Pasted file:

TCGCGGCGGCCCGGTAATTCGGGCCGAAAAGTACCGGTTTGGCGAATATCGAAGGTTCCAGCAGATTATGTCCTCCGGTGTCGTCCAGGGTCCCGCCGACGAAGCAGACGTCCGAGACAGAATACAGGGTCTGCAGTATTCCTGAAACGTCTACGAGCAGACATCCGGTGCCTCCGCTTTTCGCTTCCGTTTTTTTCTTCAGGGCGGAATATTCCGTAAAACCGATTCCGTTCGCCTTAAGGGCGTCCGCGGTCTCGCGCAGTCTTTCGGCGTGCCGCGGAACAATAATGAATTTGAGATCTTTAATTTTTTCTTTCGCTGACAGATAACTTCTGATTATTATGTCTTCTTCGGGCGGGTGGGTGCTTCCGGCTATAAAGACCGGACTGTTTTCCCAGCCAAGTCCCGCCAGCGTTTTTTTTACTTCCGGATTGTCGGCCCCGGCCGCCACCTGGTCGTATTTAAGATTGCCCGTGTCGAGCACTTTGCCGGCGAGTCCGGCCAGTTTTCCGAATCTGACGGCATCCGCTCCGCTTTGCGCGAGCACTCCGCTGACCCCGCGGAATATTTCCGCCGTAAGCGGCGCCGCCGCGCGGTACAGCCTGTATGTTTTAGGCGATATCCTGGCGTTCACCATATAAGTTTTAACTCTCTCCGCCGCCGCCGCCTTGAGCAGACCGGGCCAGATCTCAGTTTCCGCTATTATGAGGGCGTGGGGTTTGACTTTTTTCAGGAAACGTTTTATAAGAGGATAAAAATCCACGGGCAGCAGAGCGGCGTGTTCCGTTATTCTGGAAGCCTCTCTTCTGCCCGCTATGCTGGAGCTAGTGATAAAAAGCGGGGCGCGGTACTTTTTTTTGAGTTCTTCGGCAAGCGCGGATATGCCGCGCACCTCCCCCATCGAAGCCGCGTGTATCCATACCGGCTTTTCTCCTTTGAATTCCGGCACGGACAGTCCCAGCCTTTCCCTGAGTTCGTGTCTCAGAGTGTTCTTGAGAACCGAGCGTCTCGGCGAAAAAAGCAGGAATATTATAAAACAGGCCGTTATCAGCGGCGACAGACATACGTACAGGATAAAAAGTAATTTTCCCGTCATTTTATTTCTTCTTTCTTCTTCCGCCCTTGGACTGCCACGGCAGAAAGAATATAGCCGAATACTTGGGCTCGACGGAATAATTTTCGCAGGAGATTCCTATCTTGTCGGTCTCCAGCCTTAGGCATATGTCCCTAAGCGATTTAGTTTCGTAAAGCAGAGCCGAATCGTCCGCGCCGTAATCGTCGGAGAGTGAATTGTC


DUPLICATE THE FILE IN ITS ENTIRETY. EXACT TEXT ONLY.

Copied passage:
TCGCGGCGGCCCGGTAATTCGGGCCGAAAAGTACCGGTTTGGCGAATATCGAAGGTTCCAGCAGATTATGTCCTCCGGTGTCGTCCAGGGTCCCGCCGACGAAGCAGACGTCCGAGACAGAATACAGGGTCTGCAGTATTCCTGAAACGTCTACGAGCAGACATCCGGTGCCTCCGCTTTTCGCTTCCGTTTTTTTCTTCAGGGCGGAATATTCCGTAAAACCGATTCCGTTCGCCTTAAGGGCGTCCGCGGTCTCGCGCAGTCTTTCGGCGTGCCGCGGAACAATAATGAATTTGAGATCTTTAATTTTTTCTTTCGCTGACAGATAACTTCTGATTATTATGTCTTCTTCGGGCGGGTGGGTGCTTCCGGCTATAAAGACCGGACTGTTTTCCCAGCCAAGTCCCGCCAGCGTTTTTTTTACTTCCGGATTGTCGGCCCCGGCCGCCACCTGGTCGTATTTAAGATTGCCCGTGTCGAGCACTTTGCCGGCGAGTCCGGCCAGTTTTCCGAATCTGACGGCATCCGCTCCGCTTTGCGCGAGCACTCCGCTGACCCCGCGGAATATTTCCGCCGTAAGCGGCGCCGCCGCGCGGTACAGCCTGTATGTTTTAGGCGATATCCTGGCGTTCACCATATAAGTTTTAACTCTCTCCGCCGCCGCCGCCTTGAGCAGACCGGGCCAGATCTCAGTTTCCGCTATTATGAGGGCGTGGGGTTTGACTTTTTTCAGGAAACGTTTTATAAGAGGATAAAAATCCACGGGCAGCAGAGCGGCGTGTTCCGTTATTCTGGAAGCCTCTCTTCTGCCCGCTATGCTGGAGCTAGTGATAAAAAGCGGGGCGCGGTACTTTTTTTTGAGTTCTTCGGCAAGCGCGGATATGCCGCGCACCTCCCCCATCGAAGCCGCGTGTATCCATACCGGCTTTTCTCCTTTGAATTCCGGCACGGACAGTCCCAGCCTTTCCCTGAGTTCGTGTCTCAGAGTGTTCTTGAGAACCGAGCGTCTCGGCGAAAAAAGCAGGAATATTATAAAACAGGCCGTTATCAGCGGCGACAGACATACGTACAGGATAAAAAGTAATTTTCCCGTCATTTTATTTCTTCTTTCTTCTTCCGCCCTTGGACTGCCACGGCAGAAAGAATATAGCCGAATACTTGGGCTCGACGGAATAATTTTCGCAGGAGATTCCTATCTTGTCGGTCTCCAGCCTTAGGCATATGTCCCTAAGCGATTTAGTTTCGTAAAGCAGAGCCGAATCGTCCGCGCCGTAATCGTCGGAGAGTGAATTGTC